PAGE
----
Mary Stuart, Grand Theatre, Leeds<br/>Armida, Garsington, Oxford

Mary, Queen of Scots and Elizabeth I's costumes could have sprung from the sketchbooks of Balmain or Lacroix

Centuries merge and collide in Antony McDonald's haute couture production of Mary Stuart for Opera North.

Time and place were of little import to Donizetti – his Elizabeth and Essex romance, Roberto Devereux, opens with "God Save the Queen" (first published in 1745), while Emilia di Liverpool waxes gothic on the mountains of Merseyside – and the sombre pavanes of 16th-century England have no place in this pungent psychological drama, with its fictional encounter between Mary and Elizabeth, and its scandalous shriek of "vil bastarda!". Here, the warring queens' costumes could have sprung from the sketchbooks of Balmain or Lacroix, while their courtiers' suits reference the 1890s and 1960s. But Mary Stuart is less a history lesson than an exploration of iconhood.

McDonald's staging opens with two girls wearing paper crowns and nightdresses, alone in a chamber fashioned from sliding panels. As little Mary tears the crown from little Elizabeth's head, Elizabeth pulls the head off Mary's doll. Both girls are doomed: one to a life of neurotic virginity as the figurehead of a country battered by religious strife; the other to a series of brief marriages, political intrigues, a brutal death and an afterlife as the poster-girl for Catholic Europe. This is the heroine of Schiller's play, though Donizetti's 1830 adaptation balances Mary's suffering with a more vulnerable Elizabeth, hugging her knees to her chin in the opening scene of Act III, reluctant to sign the death warrant that would seal her solitude.

This is a taut, glamorous show with little wastage and some strong ensemble work in the Act II sextet. As the virgin queen, Antonia Cifrone's immaculate chignon, poker face and dry coloratura are contrasted with Sarah Connolly's loose curls, sensual movements and wistful horn- and harp-warmed cavatina "O nube, che lieve". There's an unfortunate tang of Margaret Lockwood's Wicked Lady as the women tussle over a riding crop, watched by a stricken Leicester (Bülent Bezduz) and a satisfied Cecil (David Kempster), whose physical familiarity with Elizabeth is one historical liberty too many. This aside, McDonald addresses the opera with due seriousness. Stepping in for Frédéric Bourreau, Trevor Bowes's Talbot supports Connolly tenderly in the Act III duet. Bezduz's Leicester is reliably persuasive and stylish. Still inhibited by a lingering throat infection, Connolly triumphs in the last scene, singing with grave intelligence and musicality. The bug must have spread to the chorus, who sound unusually strained. The Beethovenian pathos of the final prelude is confidently established by conductor Guido Johannes Rumstadt, the lighting (by Lucy Carter) thrilling at Connolly's exit.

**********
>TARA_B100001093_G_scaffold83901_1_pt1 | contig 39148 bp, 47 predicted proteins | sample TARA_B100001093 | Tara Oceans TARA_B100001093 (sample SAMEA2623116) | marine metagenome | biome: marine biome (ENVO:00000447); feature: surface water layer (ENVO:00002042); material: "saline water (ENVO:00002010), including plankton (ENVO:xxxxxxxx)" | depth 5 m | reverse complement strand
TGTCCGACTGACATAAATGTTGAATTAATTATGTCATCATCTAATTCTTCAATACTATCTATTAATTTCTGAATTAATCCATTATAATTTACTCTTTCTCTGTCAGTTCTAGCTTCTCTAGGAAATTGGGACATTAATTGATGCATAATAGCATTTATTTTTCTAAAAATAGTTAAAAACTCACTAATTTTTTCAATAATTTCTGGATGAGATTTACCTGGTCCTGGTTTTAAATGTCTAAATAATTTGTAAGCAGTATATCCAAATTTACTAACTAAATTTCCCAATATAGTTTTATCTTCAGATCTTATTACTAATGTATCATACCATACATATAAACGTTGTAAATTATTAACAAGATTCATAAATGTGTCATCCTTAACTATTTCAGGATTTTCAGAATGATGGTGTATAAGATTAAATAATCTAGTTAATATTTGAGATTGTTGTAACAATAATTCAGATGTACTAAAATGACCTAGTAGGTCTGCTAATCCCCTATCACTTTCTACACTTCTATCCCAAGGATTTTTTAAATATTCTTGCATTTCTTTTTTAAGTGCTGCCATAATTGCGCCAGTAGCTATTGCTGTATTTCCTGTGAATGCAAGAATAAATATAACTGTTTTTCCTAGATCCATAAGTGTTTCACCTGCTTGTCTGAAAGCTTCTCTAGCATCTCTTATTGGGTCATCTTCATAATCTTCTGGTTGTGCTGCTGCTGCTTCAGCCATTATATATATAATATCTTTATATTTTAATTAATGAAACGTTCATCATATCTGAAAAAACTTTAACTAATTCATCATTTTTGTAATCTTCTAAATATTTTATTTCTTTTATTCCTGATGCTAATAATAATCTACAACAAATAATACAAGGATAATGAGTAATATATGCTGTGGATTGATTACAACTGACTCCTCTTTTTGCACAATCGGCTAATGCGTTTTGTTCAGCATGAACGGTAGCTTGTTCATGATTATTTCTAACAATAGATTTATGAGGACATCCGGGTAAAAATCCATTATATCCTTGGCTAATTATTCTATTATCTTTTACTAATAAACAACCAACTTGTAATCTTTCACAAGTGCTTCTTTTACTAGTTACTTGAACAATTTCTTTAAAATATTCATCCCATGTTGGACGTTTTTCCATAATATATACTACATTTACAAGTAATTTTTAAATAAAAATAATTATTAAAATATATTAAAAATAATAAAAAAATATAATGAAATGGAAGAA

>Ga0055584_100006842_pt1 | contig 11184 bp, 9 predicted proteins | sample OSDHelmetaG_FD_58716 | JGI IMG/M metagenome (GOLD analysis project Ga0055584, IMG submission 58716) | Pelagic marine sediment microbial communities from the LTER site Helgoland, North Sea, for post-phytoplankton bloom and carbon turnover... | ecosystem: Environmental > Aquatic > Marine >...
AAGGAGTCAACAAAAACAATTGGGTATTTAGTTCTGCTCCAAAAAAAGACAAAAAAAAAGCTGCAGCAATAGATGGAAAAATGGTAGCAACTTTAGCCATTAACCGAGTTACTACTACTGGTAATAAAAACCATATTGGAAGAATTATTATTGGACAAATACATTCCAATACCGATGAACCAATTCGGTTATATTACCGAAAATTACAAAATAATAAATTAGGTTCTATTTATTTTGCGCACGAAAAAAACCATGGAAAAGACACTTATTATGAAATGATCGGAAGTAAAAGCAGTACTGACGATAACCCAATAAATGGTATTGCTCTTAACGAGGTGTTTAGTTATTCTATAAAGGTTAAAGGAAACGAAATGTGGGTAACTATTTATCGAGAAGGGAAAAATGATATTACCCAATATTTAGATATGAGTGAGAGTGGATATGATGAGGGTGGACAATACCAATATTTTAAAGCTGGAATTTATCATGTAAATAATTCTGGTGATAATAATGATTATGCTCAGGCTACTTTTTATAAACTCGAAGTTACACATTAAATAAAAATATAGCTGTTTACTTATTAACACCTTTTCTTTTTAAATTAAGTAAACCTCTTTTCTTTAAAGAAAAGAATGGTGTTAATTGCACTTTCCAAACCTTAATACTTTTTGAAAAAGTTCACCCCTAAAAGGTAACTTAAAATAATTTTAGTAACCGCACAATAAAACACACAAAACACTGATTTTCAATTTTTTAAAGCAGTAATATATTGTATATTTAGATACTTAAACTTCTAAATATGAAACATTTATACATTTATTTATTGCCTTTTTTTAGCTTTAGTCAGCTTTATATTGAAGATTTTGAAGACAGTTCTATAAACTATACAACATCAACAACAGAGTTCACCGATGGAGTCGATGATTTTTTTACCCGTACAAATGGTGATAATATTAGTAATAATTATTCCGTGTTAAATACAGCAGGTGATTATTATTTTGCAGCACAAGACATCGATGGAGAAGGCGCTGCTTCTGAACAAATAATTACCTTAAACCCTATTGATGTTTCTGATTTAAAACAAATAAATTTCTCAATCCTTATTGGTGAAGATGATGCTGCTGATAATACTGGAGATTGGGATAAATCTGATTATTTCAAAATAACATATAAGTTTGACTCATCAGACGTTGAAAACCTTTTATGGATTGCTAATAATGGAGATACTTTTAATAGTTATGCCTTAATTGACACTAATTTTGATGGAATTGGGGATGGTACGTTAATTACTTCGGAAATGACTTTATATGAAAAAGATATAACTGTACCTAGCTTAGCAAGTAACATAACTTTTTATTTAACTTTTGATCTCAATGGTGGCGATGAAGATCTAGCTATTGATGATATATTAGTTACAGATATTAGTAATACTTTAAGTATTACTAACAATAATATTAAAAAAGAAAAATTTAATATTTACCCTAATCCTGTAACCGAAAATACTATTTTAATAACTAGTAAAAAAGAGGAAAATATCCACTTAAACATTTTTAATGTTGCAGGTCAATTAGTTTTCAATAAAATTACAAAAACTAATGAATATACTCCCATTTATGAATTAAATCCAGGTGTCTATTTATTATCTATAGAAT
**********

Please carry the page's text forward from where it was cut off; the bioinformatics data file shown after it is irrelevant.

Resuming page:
Rolando Villazon's lively BBC4 documentary, What Makes a Great Tenor?, failed to mention one crucial quality: availability. Rossini's Armida calls for no fewer than six tenors, though in Martin Duncan's Garsington Opera production, the first in the UK, there are only four, with Bogdan Mihai and David Alegret doubling as Goffredo/ Carlo and Gernando/Ubaldo, and a faint whiff of bulk-discount casting. As Rinaldo, the diminutive Victor Ryan Robertson sounds like a passable Tamino unwisely pressed into later repertoire, while Nicholas Watts's Handelian Eustazio echoes the baroque accents in Rossini's orchestration.

Rossini could assume his audience's familiarity with Tasso's tale of supernatural seduction. At Garsington, bafflement was palpable as Jessica Pratt (Armida) repelled an army with a vague flick of her wrist, whisking the docile crusader, Rinaldo, off to her pleasure-resort. As user-unfriendly as Yannis Thavoris's set for Opera Holland Park's Pelléas and twice as ugly, Ashley Martin-Davis's two-tiered crusader encampment is reminiscent of Schiphol airport; and effortfully transformed into Armida's enchanted forest with luridly-lit tree trunks are a male chorus of dancing demons in Smurf-blue balaclavas and a bald female chorus with hermaphrodite genitalia stitched on to their camiknickers. There's no attempt to reproduce the dragon-drawn chariot in which Armida exits, cursing her one-knight stand.

What pleasure there is, is to be found in the score. The orchestration and chorus-writing is ravishing, with shades of Gluck's underworld, and cries out for the transparent textures of period instruments. The conductor, David Parry, nods in this direction with fleet tempi, but the woodwind were waterlogged on the opening night. Pratt's brilliant high E-flat, sinuous legato and well-drilled coloratura indicate a notable emerging talent, though Duncan's direction ensures that any characterisation begins and ends at Armida's cleavage. If paying up to £155 to sit in a tent and applaud Garsington's £250,000 tax rebate is your cup of tea, then go. If it isn't, listening to Renée Fleming's 1993 recording may make for a more comfortable evening.

'Mary Stuart': The Lowry, Salford Quays (0843-208 6010) 19 Jun, then touring. 'Armida': Garsington Opera (01865 361636) to 29 Jun

Next Week:

Anna Picard packs a fruit salad for The Love for Three Oranges, in David Fielding's production at Grange Park

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